In an interim analysis of surveillance data from 6.2 million persons who received 11.8 million doses of an mRNA vaccine, event rates for 23 serious health outcomes were not significantly higher for individuals 1 to 21 days after vaccination compared with similar individuals at 22 to 42 days after vaccination, according to a study published in JAMA by Corresponding author, Nicola P. Klein, MD, PhD, Kaiser Permanente Vaccine Study Center.
This analysis found no significant associations between vaccination with mRNA COVID-19 vaccines and selected serious health outcomes 1 to 21 days after vaccination, although CIs were wide for some rate ratio estimates and additional follow-up is ongoing.
Safe and effective vaccines against SARS-CoV-2 are critical to ending the pandemic. Two messenger RNA (mRNA) vaccines (BNT162b2, Pfizer-BioNTech; and mRNA-1273, Moderna) were the first SARS-CoV-2 vaccines authorized in the US. Large phase 3 trials for BNT162b2 and mRNA-1273 demonstrated that both vaccines were more than 94% effective against symptomatic SARS-CoV-2 infection. Neither trial reported serious safety findings, and both observed low incidence of serious adverse events.
When the first COVID-19 vaccine was administered in December 2020, weekly monitoring started immediately. This report includes interim findings on risk of adverse events after receipt of mRNA COVID-19 vaccines through June 2021.
In this interim analysis of surveillance monitoring of more than 11.8 million doses of 2 mRNA vaccines in a diverse population and weekly analyses from December 14, 2020, to June 26, 2021, no vaccine-outcome association met the prespecified threshold for a signal. Incidence of selected serious outcomes was not significantly higher 1 to 21 days postvaccination compared with 22 to 42 days postvaccination for any of the outcomes. For the less frequent outcomes, CIs were wide and did not necessarily exclude clinically relevant increases associated with vaccination, and surveillance is ongoing.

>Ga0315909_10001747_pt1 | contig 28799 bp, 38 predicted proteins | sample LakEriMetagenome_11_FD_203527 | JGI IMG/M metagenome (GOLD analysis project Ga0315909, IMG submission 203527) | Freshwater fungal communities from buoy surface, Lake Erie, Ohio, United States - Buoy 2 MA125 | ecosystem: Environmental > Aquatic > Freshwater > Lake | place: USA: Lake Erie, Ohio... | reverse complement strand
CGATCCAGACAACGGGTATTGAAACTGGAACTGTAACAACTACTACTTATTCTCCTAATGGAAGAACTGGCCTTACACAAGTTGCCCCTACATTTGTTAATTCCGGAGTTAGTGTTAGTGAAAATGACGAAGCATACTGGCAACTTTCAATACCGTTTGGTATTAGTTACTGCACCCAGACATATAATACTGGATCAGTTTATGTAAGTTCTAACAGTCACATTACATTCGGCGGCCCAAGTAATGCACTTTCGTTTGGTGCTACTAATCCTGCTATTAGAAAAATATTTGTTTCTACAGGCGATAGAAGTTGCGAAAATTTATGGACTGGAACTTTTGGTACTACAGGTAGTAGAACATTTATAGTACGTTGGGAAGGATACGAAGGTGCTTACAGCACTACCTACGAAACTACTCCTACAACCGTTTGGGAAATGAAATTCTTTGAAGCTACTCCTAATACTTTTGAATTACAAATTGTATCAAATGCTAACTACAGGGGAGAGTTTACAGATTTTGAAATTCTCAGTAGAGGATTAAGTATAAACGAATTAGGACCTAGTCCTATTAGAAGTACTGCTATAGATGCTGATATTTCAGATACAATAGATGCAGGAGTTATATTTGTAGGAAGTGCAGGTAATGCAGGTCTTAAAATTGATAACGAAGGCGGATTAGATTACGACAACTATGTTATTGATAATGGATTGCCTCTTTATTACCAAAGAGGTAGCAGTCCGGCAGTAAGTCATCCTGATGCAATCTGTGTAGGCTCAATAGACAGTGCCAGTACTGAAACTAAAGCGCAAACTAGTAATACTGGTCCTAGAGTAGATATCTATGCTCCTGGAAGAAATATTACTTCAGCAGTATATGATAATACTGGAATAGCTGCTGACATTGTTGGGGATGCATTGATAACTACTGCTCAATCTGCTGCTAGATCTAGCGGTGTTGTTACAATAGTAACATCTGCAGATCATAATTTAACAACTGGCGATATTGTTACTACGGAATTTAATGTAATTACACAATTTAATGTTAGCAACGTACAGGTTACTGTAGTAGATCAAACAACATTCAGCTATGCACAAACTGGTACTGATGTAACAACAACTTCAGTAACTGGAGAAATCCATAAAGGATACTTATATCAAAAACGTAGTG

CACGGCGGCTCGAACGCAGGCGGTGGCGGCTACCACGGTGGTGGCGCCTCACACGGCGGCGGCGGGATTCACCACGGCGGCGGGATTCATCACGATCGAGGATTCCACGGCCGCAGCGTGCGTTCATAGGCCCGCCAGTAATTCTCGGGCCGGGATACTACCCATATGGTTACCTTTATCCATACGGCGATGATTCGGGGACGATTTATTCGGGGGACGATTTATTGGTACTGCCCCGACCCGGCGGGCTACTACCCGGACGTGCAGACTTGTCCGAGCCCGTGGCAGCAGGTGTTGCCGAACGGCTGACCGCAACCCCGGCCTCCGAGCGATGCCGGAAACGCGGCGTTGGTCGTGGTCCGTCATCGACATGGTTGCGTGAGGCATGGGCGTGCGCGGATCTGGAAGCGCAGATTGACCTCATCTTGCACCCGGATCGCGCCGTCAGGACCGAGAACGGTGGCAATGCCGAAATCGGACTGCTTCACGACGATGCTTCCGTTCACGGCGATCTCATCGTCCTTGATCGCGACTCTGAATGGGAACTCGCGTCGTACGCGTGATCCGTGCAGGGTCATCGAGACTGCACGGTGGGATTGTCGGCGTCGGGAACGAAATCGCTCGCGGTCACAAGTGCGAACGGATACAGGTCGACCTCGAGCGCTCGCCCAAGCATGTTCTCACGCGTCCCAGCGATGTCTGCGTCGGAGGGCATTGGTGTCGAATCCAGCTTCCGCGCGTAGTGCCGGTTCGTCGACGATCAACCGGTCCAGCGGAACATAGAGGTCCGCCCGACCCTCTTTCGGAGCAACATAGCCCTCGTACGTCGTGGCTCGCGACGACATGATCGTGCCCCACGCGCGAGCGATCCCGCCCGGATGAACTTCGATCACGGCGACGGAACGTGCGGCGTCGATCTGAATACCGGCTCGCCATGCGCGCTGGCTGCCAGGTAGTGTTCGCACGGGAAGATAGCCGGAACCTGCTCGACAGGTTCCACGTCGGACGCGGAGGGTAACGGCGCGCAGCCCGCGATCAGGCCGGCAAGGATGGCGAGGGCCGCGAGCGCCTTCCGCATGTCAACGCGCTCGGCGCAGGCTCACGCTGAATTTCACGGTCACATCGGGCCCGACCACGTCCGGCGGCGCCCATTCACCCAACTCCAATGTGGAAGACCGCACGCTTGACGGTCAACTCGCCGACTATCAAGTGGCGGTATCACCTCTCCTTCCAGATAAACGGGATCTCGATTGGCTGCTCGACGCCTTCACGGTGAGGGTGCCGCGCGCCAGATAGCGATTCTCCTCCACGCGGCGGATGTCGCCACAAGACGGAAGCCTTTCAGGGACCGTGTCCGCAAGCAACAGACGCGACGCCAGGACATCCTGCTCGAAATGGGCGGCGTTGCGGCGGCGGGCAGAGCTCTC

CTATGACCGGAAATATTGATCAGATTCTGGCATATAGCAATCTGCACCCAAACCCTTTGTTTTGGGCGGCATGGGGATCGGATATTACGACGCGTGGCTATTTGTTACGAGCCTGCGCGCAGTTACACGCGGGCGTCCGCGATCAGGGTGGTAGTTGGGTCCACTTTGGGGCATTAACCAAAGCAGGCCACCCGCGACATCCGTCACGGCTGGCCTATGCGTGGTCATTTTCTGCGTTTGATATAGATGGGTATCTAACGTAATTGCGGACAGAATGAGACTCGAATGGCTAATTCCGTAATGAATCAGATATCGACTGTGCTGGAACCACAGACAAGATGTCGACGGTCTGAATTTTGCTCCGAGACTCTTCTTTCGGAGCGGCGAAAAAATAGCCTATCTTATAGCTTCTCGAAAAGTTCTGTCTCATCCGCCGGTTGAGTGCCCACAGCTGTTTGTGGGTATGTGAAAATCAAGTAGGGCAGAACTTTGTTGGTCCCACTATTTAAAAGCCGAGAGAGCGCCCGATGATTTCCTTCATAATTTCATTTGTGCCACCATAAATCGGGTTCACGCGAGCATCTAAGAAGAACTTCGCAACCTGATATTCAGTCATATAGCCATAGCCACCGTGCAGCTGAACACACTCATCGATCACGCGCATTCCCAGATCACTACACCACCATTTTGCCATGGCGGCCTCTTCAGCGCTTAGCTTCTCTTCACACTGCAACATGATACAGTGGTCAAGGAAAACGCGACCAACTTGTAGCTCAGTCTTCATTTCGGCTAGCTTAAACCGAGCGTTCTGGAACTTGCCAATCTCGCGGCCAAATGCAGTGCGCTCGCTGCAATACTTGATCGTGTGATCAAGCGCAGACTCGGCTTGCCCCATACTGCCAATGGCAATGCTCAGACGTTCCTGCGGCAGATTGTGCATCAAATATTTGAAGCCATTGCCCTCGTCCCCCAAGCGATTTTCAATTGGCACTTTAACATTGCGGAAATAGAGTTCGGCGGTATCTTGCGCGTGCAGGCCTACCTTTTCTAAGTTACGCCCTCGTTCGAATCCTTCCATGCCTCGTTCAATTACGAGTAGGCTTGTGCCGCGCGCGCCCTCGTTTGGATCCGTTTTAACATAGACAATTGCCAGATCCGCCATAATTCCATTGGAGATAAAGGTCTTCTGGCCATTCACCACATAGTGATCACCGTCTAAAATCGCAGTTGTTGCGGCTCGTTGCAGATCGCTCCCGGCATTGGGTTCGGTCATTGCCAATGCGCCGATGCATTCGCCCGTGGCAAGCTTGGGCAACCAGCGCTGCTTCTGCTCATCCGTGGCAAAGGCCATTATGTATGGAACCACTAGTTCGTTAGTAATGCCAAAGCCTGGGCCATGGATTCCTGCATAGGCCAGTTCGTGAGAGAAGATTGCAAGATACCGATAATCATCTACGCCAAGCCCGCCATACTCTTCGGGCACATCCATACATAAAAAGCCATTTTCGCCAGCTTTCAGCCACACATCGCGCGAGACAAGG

In response to concerns regarding an association between thromboembolic outcomes with thrombocytopenia and ChAdOx1 nCoV-19 (AstraZeneca) and Ad26.COV.2.S (Janssen) vaccines, surveillance for additional outcomes (cerebral venous sinus thrombosis and thrombosis with thrombocytopenia syndrome) was initiated. There has been no evidence that these outcomes are associated with mRNA vaccines. Close monitoring will continue for thromboembolic outcomes with thrombocytopenia after vaccination with all COVID-19 vaccines, including the Ad26.COV.2.S vaccine.
Analyses of all ages combined did not detect a significant association between myocarditis/pericarditis and mRNA vaccines. However, consistent with case reports, supplemental analyses of confirmed cases among individuals aged 12 to 39 years yielded an elevated RR estimate. Significant clustering within the first week after vaccination, especially after dose 2, provides additional evidence of an association between mRNA vaccines and myocarditis/pericarditis in younger individuals.
Anaphylaxis after COVID-19 mRNA vaccination has been observed more commonly than the estimated 1 to 2 cases per million doses reported after receipt of influenza vaccine and some other vaccines. Estimated anaphylaxis incidence rates after receipt of both BNT162b2 and mRNA-1273 vaccines in this study were similar to rates after receipt of mRNA vaccines in other reports, although somewhat higher than VAERS estimated reporting rates.
In contrast, estimated anaphylaxis incidence rates were much lower than the 24.7 cases of confirmed anaphylaxis per 100 000 vaccinees estimated through prospective surveillance of healthcare workers. Consistent with reports from the European Union and Japan, nearly all anaphylaxis after receipt of mRNA vaccines occurred among female recipients. Although the biological mechanism for the higher incidence among female vaccinees is not clear, it may be related to genes, hormones, and environmental and immunologic factors.
The phase 3 trials for both the BNT162b2 and mRNA-1273 vaccines noted that the incidence of Bell palsy was higher in the vaccine group than in the placebo group. Among nearly 40,000 vaccinees in both trials combined, there were 7 cases of Bell palsy vs 1 in the placebo group. In this current surveillance, neither the primary analyses nor those with unvaccinated comparators found evidence of an association between Bell palsy and mRNA vaccines, a finding that is consistent with a recent analysis of cases reported to the World Health Organization database.